Legal Weed Still Brings Plenty Of Court Action
As criminal actions against marijuana users and growers diminish in “legal” states like Colorado and Washington and in more than 30 “medical marijuana” states like California, there has been a new crop of civil litigation. For example, in Riverside County, California the county is facing litigation over a new law that authorities said is a “crackdown the proliferation of large-scale, for-profit marijuana farms” in their communities.
Those operations are usually cooperatives, where many people will combine their rights to create a larger operation. More than a dozen lawsuits are underway to sort out regulatory questions. But medical pot providers say the civil actions amount to another way to shut them down. Read about that in The Riverside Enterprise newspaper.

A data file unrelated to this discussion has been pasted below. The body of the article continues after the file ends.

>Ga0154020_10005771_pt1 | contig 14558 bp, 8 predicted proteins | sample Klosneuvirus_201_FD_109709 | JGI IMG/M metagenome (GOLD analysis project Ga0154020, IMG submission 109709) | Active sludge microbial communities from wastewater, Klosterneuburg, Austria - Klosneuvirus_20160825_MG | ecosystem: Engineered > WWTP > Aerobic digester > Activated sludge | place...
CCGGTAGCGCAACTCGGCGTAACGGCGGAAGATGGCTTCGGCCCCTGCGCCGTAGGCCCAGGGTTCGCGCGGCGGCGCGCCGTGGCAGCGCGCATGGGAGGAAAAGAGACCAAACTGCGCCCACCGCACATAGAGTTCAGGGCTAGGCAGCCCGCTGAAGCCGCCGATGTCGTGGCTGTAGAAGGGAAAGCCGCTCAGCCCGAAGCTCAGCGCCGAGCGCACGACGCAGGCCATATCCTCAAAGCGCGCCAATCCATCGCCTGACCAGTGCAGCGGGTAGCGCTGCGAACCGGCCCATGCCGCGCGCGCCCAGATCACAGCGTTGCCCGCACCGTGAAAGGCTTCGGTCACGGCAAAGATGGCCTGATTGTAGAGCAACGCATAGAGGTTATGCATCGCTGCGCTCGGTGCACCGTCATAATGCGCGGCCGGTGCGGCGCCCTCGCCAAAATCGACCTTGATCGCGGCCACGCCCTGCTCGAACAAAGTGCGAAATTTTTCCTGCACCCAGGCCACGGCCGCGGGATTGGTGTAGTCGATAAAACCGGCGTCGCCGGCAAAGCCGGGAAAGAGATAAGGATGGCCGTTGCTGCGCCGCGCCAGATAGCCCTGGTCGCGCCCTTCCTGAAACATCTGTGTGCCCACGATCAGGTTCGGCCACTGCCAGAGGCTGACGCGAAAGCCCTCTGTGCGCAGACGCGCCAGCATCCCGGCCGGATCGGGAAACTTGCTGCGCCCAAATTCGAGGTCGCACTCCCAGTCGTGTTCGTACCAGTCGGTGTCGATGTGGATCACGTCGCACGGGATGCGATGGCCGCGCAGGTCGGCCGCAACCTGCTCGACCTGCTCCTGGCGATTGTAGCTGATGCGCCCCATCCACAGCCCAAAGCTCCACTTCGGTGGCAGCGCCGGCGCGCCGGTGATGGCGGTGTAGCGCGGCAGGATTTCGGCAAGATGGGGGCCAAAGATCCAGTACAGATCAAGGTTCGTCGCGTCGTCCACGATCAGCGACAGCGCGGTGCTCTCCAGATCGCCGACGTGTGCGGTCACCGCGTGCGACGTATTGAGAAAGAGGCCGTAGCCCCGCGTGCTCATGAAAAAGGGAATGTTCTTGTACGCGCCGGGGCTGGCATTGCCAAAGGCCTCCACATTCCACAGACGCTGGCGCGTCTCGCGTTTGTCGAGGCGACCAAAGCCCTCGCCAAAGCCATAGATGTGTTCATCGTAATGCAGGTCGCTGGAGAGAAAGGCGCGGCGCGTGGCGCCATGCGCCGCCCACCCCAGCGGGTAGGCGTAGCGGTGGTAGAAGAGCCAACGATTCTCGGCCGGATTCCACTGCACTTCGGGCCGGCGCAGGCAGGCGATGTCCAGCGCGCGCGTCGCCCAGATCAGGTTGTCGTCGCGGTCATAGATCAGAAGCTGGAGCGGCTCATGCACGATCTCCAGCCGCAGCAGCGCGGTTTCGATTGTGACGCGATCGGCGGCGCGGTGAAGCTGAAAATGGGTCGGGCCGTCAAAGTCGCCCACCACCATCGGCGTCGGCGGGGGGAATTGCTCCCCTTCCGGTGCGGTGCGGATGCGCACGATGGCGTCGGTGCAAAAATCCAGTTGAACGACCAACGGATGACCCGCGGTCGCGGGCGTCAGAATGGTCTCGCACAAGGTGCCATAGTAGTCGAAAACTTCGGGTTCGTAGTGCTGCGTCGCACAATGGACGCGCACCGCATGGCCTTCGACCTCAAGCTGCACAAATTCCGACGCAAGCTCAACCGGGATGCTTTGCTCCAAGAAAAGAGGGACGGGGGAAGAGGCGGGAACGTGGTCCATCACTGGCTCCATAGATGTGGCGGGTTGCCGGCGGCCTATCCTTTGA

Up in Washington state, a prosecutor in King County named Dan Satterberg argues that medical pot shops have been selling marijuana illegally for years and that will end soon after he serves lawsuits to 15 collectives in unincorporated parts of the county in the coming days. For years, the NW Cannabis Collective catered to its clients seeking medicine for pain and other conditions.
NW Cannabis CEO Michael Keysor said, “Most of these patients have been given up on by doctors. They have no answers for them.” This month, he received a letter from authorities telling him to shut down or be sued. He says a forced closure will kill his business for good. Again, the authorities are using civil leverage to advance their goals, and you can find Channel 13 TV coverage of that situation here.